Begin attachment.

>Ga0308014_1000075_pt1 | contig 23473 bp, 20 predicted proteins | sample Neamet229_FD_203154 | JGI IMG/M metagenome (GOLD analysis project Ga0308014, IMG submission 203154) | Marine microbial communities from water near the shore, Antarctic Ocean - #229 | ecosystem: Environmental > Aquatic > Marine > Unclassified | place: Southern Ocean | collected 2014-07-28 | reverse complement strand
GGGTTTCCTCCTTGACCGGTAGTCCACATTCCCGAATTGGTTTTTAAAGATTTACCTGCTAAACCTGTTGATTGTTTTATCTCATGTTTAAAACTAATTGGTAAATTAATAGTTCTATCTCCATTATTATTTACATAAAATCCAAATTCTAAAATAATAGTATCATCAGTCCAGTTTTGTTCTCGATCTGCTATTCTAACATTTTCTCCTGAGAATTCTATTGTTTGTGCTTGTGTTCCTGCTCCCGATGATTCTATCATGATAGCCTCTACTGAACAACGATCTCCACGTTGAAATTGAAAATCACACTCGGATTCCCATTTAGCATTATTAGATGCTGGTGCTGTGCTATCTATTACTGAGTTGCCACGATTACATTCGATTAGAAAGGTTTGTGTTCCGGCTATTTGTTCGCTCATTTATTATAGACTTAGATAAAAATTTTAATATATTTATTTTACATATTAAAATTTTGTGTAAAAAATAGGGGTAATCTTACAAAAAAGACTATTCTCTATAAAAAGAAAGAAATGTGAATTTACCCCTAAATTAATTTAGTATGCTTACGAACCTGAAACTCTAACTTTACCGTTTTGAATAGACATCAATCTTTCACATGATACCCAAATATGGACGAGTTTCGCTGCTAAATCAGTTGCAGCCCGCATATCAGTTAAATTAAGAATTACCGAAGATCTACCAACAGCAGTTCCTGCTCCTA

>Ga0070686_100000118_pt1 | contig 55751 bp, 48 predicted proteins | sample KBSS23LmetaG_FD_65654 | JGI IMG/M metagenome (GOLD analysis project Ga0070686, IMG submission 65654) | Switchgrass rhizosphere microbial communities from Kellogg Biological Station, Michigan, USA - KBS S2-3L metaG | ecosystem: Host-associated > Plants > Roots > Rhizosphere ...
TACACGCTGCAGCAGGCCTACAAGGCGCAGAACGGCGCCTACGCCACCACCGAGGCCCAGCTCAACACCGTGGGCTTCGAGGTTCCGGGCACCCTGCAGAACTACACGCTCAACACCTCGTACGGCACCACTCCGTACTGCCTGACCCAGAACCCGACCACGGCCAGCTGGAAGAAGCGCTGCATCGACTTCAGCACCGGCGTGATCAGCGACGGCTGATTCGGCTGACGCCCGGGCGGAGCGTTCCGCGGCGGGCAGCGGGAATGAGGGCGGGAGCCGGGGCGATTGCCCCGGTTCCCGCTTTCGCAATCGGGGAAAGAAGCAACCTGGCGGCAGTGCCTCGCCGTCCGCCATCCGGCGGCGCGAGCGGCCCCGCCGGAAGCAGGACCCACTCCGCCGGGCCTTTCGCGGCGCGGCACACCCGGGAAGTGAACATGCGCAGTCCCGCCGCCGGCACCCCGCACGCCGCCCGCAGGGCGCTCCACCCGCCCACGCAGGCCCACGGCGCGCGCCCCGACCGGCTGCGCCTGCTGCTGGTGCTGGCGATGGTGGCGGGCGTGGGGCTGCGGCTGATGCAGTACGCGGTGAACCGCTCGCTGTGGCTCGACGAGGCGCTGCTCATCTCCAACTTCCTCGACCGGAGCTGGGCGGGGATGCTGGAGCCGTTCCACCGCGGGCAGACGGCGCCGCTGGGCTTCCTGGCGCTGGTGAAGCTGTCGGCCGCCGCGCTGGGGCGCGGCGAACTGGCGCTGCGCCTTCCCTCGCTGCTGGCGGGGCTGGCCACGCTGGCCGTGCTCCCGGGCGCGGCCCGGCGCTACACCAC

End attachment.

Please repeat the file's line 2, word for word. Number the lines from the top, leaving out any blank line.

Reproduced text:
GGGTTTCCTCCTTGACCGGTAGTCCACATTCCCGAATTGGTTTTTAAAGATTTACCTGCTAAACCTGTTGATTGTTTTATCTCATGTTTAAAACTAATTGGTAAATTAATAGTTCTATCTCCATTATTATTTACATAAAATCCAAATTCTAAAATAATAGTATCATCAGTCCAGTTTTGTTCTCGATCTGCTATTCTAACATTTTCTCCTGAGAATTCTATTGTTTGTGCTTGTGTTCCTGCTCCCGATGATTCTATCATGATAGCCTCTACTGAACAACGATCTCCACGTTGAAATTGAAAATCACACTCGGATTCCCATTTAGCATTATTAGATGCTGGTGCTGTGCTATCTATTACTGAGTTGCCACGATTACATTCGATTAGAAAGGTTTGTGTTCCGGCTATTTGTTCGCTCATTTATTATAGACTTAGATAAAAATTTTAATATATTTATTTTACATATTAAAATTTTGTGTAAAAAATAGGGGTAATCTTACAAAAAAGACTATTCTCTATAAAAAGAAAGAAATGTGAATTTACCCCTAAATTAATTTAGTATGCTTACGAACCTGAAACTCTAACTTTACCGTTTTGAATAGACATCAATCTTTCACATGATACCCAAATATGGACGAGTTTCGCTGCTAAATCAGTTGCAGCCCGCATATCAGTTAAATTAAGAATTACCGAAGATCTACCAACAGCAGTTCCTGCTCCTA